Congress has taken several steps within the newly passed annual defense bill that are likely to exacerbate the Biden administration’s confused Syria policy.
For one, lawmakers voted to require the administration to craft a strategy for turning America-led counter-ISIS operations back to allies on the ground in northeast portions of the country, a withdrawal that more hawkish members say is premature. Although the terrorist caliphate was devastated in recent years by a U.S.-led military campaign, a U.N. report this year found that the group continues to operate in Iraq and Syria, even in its current diminished state. Meanwhile, Syrian dictator Bashar al-Assad has started to reconsolidate his control over the country after a decade-long civil war in which his forces brutally put down an uprising.
The provision will require the secretary of state to submit a congressional report detailing a timeline according to which U.S. forces will pass “security responsibilities” back to Kurdish forces fighting ISIS. Some hawks are furious that the amendment made it into a compromise draft of the National Defense Authorization Act (NDAA) amid a highly chaotic process this year, panning it as a concession to Assad, who has operated an industrial system of mass slaughter and, more recently, turned his government into one of the world’s most prolific exporters of an illicit amphetamine. U.S. officials are required by law to enact an economic-sanctions pressure campaign against the Syrian government, but observers note that sanctions designations have flagged under Biden. In fact, the Wednesday evening before Thanksgiving, the Treasury Department broadened sanctions exemptions that will let companies do business with the Syrian government as long as they claim that they’re involved in reconstruction activities.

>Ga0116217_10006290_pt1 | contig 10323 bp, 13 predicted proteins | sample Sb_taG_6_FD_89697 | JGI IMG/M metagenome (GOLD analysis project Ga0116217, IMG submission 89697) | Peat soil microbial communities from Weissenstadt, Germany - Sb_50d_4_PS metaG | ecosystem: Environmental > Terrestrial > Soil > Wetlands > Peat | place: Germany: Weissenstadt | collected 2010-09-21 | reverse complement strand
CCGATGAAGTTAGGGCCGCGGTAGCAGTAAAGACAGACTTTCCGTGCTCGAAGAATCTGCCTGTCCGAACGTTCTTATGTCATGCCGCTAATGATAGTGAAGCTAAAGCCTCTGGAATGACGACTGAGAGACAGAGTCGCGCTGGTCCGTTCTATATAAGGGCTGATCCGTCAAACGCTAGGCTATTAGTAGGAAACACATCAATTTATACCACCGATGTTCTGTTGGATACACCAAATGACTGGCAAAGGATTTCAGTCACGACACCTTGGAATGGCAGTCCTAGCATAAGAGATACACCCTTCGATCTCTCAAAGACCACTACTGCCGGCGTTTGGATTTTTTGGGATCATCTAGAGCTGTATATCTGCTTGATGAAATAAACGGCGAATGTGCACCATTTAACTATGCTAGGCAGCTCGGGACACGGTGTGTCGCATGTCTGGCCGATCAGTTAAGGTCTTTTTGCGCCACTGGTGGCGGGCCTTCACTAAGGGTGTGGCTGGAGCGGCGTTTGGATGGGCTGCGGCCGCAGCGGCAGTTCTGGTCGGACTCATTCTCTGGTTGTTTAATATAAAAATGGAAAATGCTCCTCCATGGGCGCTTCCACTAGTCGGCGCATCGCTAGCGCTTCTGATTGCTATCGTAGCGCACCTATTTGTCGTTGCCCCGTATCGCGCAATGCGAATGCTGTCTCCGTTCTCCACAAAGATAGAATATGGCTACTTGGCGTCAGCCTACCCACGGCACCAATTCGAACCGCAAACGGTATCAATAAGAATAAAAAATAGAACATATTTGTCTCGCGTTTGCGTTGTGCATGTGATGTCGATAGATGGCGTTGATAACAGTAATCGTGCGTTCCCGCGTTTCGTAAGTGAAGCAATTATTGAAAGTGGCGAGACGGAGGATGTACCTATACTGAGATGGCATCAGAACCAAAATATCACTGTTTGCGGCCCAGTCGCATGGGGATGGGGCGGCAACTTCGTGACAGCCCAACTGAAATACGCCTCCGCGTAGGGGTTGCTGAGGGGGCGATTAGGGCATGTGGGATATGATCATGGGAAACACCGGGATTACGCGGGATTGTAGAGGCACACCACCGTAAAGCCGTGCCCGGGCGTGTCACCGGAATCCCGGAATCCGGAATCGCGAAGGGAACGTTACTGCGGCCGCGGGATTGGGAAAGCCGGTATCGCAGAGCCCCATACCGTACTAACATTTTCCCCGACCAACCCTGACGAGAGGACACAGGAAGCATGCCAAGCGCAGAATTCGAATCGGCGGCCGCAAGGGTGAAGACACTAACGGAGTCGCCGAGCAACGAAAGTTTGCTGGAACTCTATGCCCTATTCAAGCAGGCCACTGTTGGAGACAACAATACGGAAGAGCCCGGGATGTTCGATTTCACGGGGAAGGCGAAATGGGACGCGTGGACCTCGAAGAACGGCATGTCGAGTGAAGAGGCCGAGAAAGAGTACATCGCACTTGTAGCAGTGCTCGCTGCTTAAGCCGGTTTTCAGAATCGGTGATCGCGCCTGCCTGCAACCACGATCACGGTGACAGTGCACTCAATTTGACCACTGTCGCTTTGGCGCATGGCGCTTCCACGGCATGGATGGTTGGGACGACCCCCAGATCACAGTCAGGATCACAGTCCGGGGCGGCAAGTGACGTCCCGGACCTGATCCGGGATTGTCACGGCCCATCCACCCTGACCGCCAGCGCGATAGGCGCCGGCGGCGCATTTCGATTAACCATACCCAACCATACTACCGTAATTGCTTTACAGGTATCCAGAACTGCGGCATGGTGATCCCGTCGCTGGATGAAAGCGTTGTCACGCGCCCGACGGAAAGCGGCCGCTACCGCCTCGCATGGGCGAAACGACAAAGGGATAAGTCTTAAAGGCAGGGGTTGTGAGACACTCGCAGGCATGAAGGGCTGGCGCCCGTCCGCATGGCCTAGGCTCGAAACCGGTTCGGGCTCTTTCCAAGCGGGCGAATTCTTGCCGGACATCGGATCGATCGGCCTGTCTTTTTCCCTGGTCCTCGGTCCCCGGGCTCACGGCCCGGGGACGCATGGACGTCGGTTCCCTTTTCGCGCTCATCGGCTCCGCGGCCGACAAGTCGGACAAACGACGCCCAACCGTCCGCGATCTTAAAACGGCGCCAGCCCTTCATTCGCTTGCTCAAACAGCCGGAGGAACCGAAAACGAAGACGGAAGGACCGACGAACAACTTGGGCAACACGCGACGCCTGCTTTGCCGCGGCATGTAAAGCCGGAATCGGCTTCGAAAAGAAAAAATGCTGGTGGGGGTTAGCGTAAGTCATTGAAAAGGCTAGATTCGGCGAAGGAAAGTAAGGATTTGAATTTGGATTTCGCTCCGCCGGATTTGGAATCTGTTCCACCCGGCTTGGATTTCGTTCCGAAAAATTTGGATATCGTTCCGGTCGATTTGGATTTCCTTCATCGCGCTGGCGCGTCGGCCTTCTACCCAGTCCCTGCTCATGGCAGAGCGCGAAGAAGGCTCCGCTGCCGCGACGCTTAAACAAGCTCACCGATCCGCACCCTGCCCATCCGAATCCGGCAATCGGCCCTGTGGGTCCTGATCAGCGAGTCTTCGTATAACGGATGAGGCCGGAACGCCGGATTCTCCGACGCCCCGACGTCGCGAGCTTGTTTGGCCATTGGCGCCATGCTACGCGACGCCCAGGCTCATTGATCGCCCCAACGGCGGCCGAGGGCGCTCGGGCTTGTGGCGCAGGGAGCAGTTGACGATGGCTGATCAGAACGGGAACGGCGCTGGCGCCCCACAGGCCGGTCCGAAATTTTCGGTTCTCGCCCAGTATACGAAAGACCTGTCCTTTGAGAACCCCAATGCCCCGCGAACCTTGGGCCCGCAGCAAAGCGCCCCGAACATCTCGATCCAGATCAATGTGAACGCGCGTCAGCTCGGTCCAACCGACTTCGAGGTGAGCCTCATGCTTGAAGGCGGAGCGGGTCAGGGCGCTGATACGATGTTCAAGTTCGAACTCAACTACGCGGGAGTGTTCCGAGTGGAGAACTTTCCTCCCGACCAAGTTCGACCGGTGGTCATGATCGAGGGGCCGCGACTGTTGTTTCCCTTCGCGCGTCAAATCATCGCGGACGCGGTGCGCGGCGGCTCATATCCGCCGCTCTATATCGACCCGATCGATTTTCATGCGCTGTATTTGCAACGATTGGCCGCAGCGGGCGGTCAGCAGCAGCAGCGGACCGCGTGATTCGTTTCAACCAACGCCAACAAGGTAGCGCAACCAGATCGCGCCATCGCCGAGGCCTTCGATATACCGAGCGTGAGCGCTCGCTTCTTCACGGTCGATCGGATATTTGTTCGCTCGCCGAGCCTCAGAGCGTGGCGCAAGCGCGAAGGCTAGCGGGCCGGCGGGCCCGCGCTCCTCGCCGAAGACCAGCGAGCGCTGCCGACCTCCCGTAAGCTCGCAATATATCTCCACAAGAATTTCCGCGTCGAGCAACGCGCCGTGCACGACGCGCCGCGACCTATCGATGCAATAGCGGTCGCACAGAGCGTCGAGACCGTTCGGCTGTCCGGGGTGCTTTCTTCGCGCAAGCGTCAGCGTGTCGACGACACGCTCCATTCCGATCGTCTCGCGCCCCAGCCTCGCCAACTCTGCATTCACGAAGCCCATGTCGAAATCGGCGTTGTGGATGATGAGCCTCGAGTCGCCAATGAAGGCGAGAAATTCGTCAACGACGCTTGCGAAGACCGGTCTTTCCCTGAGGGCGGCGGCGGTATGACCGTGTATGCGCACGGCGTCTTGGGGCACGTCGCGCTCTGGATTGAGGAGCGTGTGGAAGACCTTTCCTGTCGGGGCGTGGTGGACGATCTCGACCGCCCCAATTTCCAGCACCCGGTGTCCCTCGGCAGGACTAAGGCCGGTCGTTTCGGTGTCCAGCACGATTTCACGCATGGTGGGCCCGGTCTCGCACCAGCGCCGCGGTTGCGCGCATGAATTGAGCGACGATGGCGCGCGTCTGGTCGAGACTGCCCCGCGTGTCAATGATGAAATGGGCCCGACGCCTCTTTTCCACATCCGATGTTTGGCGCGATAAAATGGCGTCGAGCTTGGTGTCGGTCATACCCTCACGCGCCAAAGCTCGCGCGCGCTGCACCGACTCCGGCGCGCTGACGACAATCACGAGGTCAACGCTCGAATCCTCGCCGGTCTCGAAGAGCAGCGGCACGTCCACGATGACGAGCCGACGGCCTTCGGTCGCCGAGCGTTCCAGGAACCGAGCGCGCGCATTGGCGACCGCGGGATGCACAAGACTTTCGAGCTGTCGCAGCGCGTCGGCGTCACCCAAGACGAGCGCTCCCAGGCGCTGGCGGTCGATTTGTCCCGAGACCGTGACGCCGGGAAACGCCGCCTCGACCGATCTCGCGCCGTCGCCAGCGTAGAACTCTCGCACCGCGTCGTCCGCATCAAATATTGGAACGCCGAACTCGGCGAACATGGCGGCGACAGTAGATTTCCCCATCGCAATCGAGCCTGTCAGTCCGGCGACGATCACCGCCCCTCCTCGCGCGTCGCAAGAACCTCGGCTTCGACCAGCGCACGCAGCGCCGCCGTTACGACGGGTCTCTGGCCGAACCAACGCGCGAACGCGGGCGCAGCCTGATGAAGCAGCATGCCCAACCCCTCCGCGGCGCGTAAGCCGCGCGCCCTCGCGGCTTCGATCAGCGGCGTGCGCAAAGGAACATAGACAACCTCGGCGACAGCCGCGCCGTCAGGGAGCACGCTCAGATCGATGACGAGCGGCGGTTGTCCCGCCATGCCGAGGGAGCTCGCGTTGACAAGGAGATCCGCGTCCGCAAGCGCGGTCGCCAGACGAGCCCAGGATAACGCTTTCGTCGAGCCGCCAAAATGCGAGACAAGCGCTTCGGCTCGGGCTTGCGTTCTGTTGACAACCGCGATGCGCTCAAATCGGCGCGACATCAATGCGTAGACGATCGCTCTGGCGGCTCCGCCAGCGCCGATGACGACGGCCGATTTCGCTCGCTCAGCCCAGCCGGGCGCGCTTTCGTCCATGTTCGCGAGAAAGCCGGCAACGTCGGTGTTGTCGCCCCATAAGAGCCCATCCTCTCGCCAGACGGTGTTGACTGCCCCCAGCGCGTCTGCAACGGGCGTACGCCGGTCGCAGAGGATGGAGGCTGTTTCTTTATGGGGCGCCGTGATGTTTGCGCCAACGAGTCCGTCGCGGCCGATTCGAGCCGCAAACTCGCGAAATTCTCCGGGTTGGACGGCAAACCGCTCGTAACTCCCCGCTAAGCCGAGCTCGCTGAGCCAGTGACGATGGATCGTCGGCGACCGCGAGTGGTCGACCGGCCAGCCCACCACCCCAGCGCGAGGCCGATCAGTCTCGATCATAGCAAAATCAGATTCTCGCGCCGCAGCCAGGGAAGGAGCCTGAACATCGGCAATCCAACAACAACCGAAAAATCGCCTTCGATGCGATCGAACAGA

Both houses of Congress have now passed the NDAA, with the amendment, and President Biden is expected to sign it into law
The withdrawal strategy set to be mandated by the NDAA, one senior GOP aide told National Review, “is an embarrassment and an attempt by Democrats to green-light a withdrawal from Syria and a weak stance toward Assad. It also illustrates that the Democrat approach to Syria is defined purely out of politics: Remember when President Trump withdrew U.S. troops from Syria and in a panic Democrats quickly passed a resolution condemning it? What changed?”
Other parts of the amendment, by contrast, demand a tougher approach to implementing mandatory sanctions to punish human-rights abusers than has been unfurled by the Biden administration up to now, and the amendment also requires the administration to come up with ways to prevent normalization with Assad and to seek to do more to go after his human-rights abuses. These last bits line up with a different NDAA provision, successfully pushed by Representative Claudia Tenney and the Republican Study Committee (RSC), the largest caucus of conservatives in the House, that would make it easier to home in on Assad’s inner circle with sanction